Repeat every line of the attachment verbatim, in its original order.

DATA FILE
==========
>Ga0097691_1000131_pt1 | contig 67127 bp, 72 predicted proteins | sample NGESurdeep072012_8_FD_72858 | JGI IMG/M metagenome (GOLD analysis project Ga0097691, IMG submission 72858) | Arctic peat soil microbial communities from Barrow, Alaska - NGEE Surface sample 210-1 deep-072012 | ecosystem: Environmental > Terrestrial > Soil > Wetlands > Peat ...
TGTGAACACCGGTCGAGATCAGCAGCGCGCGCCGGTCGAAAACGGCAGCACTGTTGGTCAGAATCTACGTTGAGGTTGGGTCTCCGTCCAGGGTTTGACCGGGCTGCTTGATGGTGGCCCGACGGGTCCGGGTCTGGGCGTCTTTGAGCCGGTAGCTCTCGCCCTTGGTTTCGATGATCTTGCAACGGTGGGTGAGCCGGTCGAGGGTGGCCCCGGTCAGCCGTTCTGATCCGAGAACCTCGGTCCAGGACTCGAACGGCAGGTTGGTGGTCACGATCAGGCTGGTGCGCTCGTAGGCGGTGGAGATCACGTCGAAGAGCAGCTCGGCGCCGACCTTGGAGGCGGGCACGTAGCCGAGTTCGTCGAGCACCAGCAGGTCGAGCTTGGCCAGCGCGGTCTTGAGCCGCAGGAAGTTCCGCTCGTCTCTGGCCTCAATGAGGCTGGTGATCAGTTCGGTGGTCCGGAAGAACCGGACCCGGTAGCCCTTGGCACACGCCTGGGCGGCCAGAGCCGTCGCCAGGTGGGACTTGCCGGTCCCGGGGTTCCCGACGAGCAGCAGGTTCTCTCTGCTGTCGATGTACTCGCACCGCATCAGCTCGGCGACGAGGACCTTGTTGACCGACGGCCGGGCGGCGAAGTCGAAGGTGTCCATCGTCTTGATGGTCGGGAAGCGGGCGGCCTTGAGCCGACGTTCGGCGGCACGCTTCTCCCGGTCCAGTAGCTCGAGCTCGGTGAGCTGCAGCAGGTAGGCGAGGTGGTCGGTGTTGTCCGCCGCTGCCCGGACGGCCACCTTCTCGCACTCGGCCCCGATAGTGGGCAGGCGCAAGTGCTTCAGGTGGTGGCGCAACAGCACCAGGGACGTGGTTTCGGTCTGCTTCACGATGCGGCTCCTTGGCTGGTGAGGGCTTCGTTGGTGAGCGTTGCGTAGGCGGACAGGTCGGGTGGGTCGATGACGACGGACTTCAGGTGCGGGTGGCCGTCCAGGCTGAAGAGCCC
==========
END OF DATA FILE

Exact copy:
>Ga0097691_1000131_pt1 | contig 67127 bp, 72 predicted proteins | sample NGESurdeep072012_8_FD_72858 | JGI IMG/M metagenome (GOLD analysis project Ga0097691, IMG submission 72858) | Arctic peat soil microbial communities from Barrow, Alaska - NGEE Surface sample 210-1 deep-072012 | ecosystem: Environmental > Terrestrial > Soil > Wetlands > Peat ...
TGTGAACACCGGTCGAGATCAGCAGCGCGCGCCGGTCGAAAACGGCAGCACTGTTGGTCAGAATCTACGTTGAGGTTGGGTCTCCGTCCAGGGTTTGACCGGGCTGCTTGATGGTGGCCCGACGGGTCCGGGTCTGGGCGTCTTTGAGCCGGTAGCTCTCGCCCTTGGTTTCGATGATCTTGCAACGGTGGGTGAGCCGGTCGAGGGTGGCCCCGGTCAGCCGTTCTGATCCGAGAACCTCGGTCCAGGACTCGAACGGCAGGTTGGTGGTCACGATCAGGCTGGTGCGCTCGTAGGCGGTGGAGATCACGTCGAAGAGCAGCTCGGCGCCGACCTTGGAGGCGGGCACGTAGCCGAGTTCGTCGAGCACCAGCAGGTCGAGCTTGGCCAGCGCGGTCTTGAGCCGCAGGAAGTTCCGCTCGTCTCTGGCCTCAATGAGGCTGGTGATCAGTTCGGTGGTCCGGAAGAACCGGACCCGGTAGCCCTTGGCACACGCCTGGGCGGCCAGAGCCGTCGCCAGGTGGGACTTGCCGGTCCCGGGGTTCCCGACGAGCAGCAGGTTCTCTCTGCTGTCGATGTACTCGCACCGCATCAGCTCGGCGACGAGGACCTTGTTGACCGACGGCCGGGCGGCGAAGTCGAAGGTGTCCATCGTCTTGATGGTCGGGAAGCGGGCGGCCTTGAGCCGACGTTCGGCGGCACGCTTCTCCCGGTCCAGTAGCTCGAGCTCGGTGAGCTGCAGCAGGTAGGCGAGGTGGTCGGTGTTGTCCGCCGCTGCCCGGACGGCCACCTTCTCGCACTCGGCCCCGATAGTGGGCAGGCGCAAGTGCTTCAGGTGGTGGCGCAACAGCACCAGGGACGTGGTTTCGGTCTGCTTCACGATGCGGCTCCTTGGCTGGTGAGGGCTTCGTTGGTGAGCGTTGCGTAGGCGGACAGGTCGGGTGGGTCGATGACGACGGACTTCAGGTGCGGGTGGCCGTCCAGGCTGAAGAGCCC